DETROIT – Bishop Thomas Gumbleton is supposed to write a letter to Pope John Paul II next Wednesday. Trouble is, he doesn’t want to do it.
"Traditionally, you are supposed to write to the Pope on your 75th birthday and offer to resign," Michigan’s most politically controversial bishop said, chuckling softly over breakfast. "But it’s so arbitrary – some of them they ignore, but if you are the least bit progressive, they accept it immediately."
If that’s the case, the Vatican may accept his resignation with the speed of the Internet. But Bishop Tom has no desire to lay his burden down.
No surprise there. In a career built on disobedience this is just one more disobedient act. Bishop Gumbleton has been a favorite of the National Catholic Reporter and the graying Call to Action crowd with his support of women’s ordination and acceptance of homosexual acts.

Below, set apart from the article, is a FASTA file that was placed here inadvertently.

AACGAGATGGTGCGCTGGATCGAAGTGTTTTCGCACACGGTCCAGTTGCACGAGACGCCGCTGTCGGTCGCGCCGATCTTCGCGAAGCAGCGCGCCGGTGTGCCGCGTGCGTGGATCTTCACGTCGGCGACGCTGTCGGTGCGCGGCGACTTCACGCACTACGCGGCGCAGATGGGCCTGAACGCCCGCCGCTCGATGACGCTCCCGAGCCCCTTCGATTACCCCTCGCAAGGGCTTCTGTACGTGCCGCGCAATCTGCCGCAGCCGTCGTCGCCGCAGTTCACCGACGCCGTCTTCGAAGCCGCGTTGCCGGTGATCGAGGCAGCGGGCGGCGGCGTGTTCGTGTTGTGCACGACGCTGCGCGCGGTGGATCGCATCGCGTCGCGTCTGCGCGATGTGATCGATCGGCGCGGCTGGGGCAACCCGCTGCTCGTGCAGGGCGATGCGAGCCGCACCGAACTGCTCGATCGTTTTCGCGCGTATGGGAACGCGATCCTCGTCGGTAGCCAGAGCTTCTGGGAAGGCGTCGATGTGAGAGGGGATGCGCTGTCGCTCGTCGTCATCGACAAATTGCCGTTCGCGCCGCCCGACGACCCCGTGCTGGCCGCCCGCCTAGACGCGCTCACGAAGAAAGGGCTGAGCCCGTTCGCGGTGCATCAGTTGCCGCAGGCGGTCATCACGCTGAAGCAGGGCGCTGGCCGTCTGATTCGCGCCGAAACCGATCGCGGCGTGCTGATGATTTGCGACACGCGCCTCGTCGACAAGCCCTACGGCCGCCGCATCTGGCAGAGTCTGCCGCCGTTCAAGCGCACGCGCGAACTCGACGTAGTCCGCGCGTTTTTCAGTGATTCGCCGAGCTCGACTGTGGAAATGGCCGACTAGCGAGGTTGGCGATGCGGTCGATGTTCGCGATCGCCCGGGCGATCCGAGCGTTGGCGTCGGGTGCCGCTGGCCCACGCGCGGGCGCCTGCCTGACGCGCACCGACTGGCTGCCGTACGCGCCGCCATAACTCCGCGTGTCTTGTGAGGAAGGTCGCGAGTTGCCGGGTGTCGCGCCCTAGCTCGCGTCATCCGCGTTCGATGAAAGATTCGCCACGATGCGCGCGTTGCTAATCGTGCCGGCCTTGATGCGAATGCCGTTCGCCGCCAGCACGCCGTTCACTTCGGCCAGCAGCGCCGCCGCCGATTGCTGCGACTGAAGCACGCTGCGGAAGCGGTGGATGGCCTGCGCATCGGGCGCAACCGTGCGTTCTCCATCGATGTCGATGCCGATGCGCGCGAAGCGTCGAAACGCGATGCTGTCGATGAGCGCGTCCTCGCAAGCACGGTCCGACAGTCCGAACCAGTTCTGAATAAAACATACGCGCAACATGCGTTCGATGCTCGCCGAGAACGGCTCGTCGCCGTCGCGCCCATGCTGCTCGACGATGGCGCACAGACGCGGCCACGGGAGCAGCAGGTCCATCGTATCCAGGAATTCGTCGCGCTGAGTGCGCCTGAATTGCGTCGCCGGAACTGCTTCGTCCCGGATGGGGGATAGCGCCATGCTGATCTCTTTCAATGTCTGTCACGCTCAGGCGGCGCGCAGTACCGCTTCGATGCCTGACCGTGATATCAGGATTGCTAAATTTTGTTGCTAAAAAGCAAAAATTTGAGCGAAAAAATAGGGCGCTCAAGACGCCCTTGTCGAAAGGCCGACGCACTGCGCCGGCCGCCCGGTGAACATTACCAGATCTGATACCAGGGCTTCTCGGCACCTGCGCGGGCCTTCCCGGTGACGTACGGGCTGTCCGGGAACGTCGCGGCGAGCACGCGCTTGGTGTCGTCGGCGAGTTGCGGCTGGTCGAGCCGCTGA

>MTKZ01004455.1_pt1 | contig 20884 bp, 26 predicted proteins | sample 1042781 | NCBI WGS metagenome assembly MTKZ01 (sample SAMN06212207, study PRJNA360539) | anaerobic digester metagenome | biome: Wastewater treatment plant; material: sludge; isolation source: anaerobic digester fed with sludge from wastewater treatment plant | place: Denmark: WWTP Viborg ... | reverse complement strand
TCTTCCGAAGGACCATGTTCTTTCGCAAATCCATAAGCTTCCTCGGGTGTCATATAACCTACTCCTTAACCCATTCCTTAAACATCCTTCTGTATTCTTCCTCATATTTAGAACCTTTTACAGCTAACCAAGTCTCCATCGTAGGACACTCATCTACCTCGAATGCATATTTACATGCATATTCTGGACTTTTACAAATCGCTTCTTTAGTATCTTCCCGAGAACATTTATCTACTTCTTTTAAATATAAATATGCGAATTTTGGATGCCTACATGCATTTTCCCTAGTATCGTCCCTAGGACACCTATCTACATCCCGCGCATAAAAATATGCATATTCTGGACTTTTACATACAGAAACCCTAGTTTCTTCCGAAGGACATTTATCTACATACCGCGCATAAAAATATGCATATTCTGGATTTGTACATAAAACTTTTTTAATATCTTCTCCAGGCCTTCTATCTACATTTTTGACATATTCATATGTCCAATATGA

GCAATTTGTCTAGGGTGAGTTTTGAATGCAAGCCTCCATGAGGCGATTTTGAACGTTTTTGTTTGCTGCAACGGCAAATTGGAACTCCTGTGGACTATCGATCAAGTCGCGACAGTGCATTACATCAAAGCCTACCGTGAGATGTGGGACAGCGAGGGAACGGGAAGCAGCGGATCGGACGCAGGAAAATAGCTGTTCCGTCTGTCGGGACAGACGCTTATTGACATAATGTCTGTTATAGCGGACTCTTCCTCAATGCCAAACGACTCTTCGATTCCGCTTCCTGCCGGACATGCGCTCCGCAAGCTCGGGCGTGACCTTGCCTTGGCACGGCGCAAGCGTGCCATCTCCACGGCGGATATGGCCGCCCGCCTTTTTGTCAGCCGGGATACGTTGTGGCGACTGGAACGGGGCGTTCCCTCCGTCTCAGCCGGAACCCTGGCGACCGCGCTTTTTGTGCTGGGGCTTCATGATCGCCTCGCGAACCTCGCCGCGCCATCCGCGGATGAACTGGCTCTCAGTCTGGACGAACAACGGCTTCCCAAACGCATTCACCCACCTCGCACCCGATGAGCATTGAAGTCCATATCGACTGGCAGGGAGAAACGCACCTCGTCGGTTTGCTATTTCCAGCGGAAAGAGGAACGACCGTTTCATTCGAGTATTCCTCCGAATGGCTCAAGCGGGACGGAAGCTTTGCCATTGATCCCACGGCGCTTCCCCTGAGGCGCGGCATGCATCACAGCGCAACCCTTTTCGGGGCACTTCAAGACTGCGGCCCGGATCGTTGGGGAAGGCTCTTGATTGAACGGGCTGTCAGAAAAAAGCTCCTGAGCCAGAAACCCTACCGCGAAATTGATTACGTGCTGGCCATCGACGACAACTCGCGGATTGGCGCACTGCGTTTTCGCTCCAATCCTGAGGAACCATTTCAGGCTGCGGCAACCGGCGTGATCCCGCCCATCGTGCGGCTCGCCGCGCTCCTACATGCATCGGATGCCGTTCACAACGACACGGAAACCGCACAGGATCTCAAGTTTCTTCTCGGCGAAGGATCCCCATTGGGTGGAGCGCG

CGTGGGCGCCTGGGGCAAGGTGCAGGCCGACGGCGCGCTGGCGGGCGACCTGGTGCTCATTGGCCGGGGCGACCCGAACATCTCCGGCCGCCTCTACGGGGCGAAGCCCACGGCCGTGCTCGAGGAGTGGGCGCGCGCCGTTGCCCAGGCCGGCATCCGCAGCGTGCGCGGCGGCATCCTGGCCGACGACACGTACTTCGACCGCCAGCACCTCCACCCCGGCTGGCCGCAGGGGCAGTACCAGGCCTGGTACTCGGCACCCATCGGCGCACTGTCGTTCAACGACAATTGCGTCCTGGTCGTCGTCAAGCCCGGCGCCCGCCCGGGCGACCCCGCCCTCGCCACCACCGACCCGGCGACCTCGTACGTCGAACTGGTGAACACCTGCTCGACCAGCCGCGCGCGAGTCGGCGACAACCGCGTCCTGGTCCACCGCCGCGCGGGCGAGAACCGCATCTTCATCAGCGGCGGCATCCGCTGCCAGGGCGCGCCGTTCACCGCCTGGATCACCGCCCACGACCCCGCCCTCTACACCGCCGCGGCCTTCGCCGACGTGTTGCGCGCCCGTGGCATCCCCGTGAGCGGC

What if he somehow just forgets to send the letter in?
"I suspect I’ll get a call saying that the Pope is looking for my letter." He thinks forcing him into retirement would be a waste. He says he knows another round of church closings is coming.
"They say it isn’t arbitrary, but it is, and they never address the real reason, which is that there aren’t enough priests."
He thinks the archdiocese should train a network of lay pastoral ministers, and send priests in to perform the sacraments. But his advice tends to be ignored. He admired Cardinal Dearden and sometimes got into shouting matches with his successor, Edmund Cardinal Szoka. But the current archbishop, Adam Cardinal Maida, mostly just ignores him. [Source]
Whether he is forced into retirement or not it is a good policy to ignore him or anybody else that can’t speak a paragraph without saying "prophetic voice." Since he is so high on concentrating on pastoral ministers and seeing priests as only performers of sacraments he shouldn’t mind only saying the Mass without getting involved in a parish.